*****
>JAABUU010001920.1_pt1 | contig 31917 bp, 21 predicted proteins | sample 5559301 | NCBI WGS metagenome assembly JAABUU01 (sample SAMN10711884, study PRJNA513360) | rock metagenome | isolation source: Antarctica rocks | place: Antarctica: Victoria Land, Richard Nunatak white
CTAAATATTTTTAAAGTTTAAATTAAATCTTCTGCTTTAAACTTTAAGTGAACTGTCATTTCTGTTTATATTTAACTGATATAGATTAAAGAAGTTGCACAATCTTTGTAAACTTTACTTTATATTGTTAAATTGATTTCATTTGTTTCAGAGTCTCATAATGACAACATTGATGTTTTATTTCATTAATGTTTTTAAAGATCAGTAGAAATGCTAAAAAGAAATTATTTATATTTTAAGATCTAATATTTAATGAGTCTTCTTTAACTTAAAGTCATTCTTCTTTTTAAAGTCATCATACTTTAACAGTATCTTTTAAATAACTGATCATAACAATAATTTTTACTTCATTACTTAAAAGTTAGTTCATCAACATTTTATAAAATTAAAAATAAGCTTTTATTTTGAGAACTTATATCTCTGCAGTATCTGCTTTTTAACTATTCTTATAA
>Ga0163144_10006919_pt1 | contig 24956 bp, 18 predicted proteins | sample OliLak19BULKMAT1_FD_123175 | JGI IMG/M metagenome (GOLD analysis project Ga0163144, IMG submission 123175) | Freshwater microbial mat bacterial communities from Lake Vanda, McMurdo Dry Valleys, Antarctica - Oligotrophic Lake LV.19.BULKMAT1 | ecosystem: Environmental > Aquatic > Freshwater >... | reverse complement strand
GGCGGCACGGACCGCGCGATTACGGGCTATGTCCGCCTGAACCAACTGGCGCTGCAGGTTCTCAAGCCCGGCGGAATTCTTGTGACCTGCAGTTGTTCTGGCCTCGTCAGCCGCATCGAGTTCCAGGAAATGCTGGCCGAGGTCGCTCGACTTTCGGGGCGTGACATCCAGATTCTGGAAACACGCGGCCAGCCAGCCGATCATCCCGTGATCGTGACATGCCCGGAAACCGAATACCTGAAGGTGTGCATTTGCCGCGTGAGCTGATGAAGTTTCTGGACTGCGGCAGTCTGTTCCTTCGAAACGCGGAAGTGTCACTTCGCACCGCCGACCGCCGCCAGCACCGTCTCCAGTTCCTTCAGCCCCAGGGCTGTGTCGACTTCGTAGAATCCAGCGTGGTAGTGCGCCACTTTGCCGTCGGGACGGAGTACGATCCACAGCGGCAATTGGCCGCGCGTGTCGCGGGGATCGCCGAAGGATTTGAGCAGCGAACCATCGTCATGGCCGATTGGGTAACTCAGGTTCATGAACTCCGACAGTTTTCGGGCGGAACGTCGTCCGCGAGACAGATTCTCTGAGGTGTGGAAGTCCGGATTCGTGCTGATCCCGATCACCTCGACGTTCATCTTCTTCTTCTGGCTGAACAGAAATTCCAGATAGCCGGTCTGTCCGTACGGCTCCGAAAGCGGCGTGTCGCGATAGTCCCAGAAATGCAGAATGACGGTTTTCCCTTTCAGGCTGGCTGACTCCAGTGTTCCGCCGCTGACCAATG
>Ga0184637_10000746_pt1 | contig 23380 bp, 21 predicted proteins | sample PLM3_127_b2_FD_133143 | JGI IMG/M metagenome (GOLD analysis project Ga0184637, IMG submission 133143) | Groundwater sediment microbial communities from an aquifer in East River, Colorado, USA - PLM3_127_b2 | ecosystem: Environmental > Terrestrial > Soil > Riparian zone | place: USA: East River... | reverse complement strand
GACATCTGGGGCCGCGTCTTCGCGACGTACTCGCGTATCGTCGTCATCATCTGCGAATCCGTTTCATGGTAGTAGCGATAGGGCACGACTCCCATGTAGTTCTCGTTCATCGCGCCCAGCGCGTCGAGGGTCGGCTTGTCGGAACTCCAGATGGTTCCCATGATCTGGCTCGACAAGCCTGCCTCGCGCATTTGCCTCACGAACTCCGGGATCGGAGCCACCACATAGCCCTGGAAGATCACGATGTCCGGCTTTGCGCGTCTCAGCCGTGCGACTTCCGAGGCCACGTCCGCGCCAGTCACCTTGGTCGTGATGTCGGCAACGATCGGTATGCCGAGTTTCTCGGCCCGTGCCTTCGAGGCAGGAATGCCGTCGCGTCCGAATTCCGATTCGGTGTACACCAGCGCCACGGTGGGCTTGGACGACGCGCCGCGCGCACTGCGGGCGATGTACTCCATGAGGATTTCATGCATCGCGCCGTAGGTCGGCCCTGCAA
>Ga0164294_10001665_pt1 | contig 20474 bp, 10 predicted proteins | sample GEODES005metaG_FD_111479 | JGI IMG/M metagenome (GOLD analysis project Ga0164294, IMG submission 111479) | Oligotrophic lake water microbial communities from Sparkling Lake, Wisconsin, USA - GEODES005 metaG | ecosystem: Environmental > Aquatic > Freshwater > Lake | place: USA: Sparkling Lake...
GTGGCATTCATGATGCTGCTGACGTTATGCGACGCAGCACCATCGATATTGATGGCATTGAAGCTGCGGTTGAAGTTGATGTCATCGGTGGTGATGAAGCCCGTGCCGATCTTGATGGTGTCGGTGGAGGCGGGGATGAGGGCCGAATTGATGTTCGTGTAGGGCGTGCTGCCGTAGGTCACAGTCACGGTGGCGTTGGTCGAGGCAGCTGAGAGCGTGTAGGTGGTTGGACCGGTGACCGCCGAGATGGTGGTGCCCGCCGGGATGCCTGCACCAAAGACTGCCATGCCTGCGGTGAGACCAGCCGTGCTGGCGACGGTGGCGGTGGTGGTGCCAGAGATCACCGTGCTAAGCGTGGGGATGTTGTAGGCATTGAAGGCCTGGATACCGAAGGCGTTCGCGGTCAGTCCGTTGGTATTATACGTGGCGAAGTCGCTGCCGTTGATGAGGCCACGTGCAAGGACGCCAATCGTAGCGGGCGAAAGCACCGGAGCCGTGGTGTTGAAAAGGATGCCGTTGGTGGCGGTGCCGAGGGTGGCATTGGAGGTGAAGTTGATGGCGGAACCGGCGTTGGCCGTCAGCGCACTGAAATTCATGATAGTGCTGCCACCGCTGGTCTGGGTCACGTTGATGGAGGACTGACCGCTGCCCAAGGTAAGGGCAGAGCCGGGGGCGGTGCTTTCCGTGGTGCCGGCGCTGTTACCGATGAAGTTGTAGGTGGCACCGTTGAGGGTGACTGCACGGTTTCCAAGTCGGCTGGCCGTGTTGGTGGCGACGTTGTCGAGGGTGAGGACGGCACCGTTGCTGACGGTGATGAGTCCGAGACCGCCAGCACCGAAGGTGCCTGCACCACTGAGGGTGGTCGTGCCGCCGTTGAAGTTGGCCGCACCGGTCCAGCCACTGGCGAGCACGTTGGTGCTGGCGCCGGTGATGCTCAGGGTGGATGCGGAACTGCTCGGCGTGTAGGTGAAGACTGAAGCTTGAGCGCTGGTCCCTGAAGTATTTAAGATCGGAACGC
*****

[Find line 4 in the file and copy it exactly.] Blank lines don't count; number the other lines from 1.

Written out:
GGCGGCACGGACCGCGCGATTACGGGCTATGTCCGCCTGAACCAACTGGCGCTGCAGGTTCTCAAGCCCGGCGGAATTCTTGTGACCTGCAGTTGTTCTGGCCTCGTCAGCCGCATCGAGTTCCAGGAAATGCTGGCCGAGGTCGCTCGACTTTCGGGGCGTGACATCCAGATTCTGGAAACACGCGGCCAGCCAGCCGATCATCCCGTGATCGTGACATGCCCGGAAACCGAATACCTGAAGGTGTGCATTTGCCGCGTGAGCTGATGAAGTTTCTGGACTGCGGCAGTCTGTTCCTTCGAAACGCGGAAGTGTCACTTCGCACCGCCGACCGCCGCCAGCACCGTCTCCAGTTCCTTCAGCCCCAGGGCTGTGTCGACTTCGTAGAATCCAGCGTGGTAGTGCGCCACTTTGCCGTCGGGACGGAGTACGATCCACAGCGGCAATTGGCCGCGCGTGTCGCGGGGATCGCCGAAGGATTTGAGCAGCGAACCATCGTCATGGCCGATTGGGTAACTCAGGTTCATGAACTCCGACAGTTTTCGGGCGGAACGTCGTCCGCGAGACAGATTCTCTGAGGTGTGGAAGTCCGGATTCGTGCTGATCCCGATCACCTCGACGTTCATCTTCTTCTTCTGGCTGAACAGAAATTCCAGATAGCCGGTCTGTCCGTACGGCTCCGAAAGCGGCGTGTCGCGATAGTCCCAGAAATGCAGAATGACGGTTTTCCCTTTCAGGCTGGCTGACTCCAGTGTTCCGCCGCTGACCAATG